Photos of the Sugar Skull Market in Toluca, Mexico

Calavera Skulls Dia de los Muertos

Next week is one of Mexico’s biggest holidaysdia de Muertos or Day of the Dead. For a long-time American like me, it can be hard to separate it from Halloween, but the two holidays are quite different. Dia honors and celebrates the passing of loved ones, by having an annual funeral of sorts for everyone you’ve ever loved, topped off with a festive tone.

Today I visited one of the country’s largest markets for Muertos goods and handicrafts in Toluca, Mexico, about 50 kilometers from Mexico City. It’s called the Feria del Alfeñique y Dulce Tradicional de día de Muertos.

And, yep, I took lotsa photos:

The ultimate Muertos accessory? An ornate sugar skull, aka calavera:

Calavera Skulls Dia de los Muertos - Ornate

How are these calaveras displayed, once they’ve been purchased at the market?

It depends. I, for one, simply love how they look. They’re colorful, a tad creepy (like me) and fun. So, I bought some longer lasting clay versions today, even though I don’t expect to be particularly reverent next weekend.

(Instead, my calaveras will become part of my guest bedroom(s) decor, since I love the idea of a calavera watching over my guests as they try to sleep, but instead toss and turn with the thoughts that 1) Wow, I’m in Mexico City and the altitude is really high and I’m totally exhausted and just want to sleep after all those margaritas but 2) there are skulls in every corner of this room.)

But most people in Mexico will use them on graves, or in their homes, like offerings on a shrine. Here are some examples, from the La Feria de Alfenique displays in Toluca:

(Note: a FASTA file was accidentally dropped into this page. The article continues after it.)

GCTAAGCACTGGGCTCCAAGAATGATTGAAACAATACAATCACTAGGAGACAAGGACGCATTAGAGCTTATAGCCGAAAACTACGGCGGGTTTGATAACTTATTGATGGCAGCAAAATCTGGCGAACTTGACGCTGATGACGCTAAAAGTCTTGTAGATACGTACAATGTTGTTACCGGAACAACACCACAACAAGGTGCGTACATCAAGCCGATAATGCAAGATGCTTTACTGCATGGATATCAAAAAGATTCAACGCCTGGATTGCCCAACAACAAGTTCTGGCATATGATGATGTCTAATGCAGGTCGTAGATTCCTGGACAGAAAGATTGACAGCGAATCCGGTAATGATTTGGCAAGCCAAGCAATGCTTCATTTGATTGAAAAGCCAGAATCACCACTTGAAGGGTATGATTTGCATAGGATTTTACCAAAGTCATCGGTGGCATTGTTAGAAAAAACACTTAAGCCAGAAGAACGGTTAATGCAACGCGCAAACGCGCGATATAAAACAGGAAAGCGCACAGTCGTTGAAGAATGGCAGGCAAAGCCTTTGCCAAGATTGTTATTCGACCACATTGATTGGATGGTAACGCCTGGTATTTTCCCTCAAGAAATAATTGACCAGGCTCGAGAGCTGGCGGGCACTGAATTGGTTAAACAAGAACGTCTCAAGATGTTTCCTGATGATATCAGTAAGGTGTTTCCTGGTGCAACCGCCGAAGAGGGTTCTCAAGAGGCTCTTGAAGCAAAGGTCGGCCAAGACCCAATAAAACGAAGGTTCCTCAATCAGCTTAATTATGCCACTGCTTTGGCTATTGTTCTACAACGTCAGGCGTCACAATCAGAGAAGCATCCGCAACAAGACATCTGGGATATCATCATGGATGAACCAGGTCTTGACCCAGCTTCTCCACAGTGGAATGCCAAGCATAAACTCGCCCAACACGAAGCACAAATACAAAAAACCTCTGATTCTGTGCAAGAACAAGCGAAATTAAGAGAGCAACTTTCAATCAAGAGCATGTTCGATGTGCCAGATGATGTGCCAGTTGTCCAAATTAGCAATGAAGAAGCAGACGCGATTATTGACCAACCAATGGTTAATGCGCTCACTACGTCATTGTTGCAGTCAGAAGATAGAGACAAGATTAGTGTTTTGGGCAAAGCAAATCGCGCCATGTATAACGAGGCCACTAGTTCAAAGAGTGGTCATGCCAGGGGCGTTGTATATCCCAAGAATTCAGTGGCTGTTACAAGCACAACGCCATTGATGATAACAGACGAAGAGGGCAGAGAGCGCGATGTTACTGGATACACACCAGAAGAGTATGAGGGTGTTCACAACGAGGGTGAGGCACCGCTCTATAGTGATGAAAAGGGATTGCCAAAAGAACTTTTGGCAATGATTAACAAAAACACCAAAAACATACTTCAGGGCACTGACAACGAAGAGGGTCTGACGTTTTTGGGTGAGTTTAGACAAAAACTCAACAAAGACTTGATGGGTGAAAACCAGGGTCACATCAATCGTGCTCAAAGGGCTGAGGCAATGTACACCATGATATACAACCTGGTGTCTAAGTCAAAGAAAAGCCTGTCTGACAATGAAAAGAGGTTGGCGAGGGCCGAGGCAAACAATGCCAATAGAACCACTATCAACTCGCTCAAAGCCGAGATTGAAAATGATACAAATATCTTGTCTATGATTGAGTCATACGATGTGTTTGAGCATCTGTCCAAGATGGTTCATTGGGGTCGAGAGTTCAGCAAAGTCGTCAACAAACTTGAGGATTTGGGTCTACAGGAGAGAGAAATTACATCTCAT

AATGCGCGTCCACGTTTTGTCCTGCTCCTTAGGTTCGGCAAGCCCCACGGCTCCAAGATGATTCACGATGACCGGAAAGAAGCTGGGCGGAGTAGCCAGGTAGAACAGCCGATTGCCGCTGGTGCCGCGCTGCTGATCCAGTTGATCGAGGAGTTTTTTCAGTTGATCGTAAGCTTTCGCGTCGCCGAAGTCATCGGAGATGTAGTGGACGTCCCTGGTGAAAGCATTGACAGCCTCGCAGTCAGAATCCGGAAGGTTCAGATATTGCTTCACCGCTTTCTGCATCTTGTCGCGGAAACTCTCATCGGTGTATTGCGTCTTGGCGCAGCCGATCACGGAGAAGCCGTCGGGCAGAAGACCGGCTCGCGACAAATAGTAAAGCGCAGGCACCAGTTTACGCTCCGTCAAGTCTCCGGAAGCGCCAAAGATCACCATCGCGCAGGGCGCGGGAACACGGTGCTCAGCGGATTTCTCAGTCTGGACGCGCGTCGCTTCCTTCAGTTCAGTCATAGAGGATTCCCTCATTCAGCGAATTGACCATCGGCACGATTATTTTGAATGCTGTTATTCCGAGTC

Alfenque Shrine in Toluca, Mexico

Toluca Shrine

The sugar market is vast — it stretches the entire length of three sides of this building:
Sugar Market in Toluca

Most of the downtown area is covered with skeletal artwork and signs..

Skeletor in Toluca

Senora Muertos

If you’d like to read more and see a lot more photos, I recommend this great blog about Dia de Muertos by Mary J. Andrade.

NOTE: TO SEE PHOTOS FROM THE 2008 ALFENIQUE/SUGAR SKULL MARKET, READ MY LATEST BLOG POST: DO YOU LIKE MY SUGAR SKULLS?

16 thoughts on “Photos of the Sugar Skull Market in Toluca, Mexico

  1. mmalan says:

    So does anyone ever EAT any of these sugar items? (Or was I the only kid who ever ate the big sugar eggs with the pastoral scene inside?)

  2. Joy says:

    Good question. They sold a ton of chocolate lollipops (various shapes on a stick, like the Minnesota State Fair) and marzipan type items, so I’m sure those could be eaten. But a lot of the sugar skulls have non-edible adornments on them, like sequins.

  3. DKN says:

    SO be-you-tiful! And yes, totally creepy. I love day of the dead artwork. The second to last pic is now my wallpaper…but i might have to change it to the last pic soon.

  4. jminton says: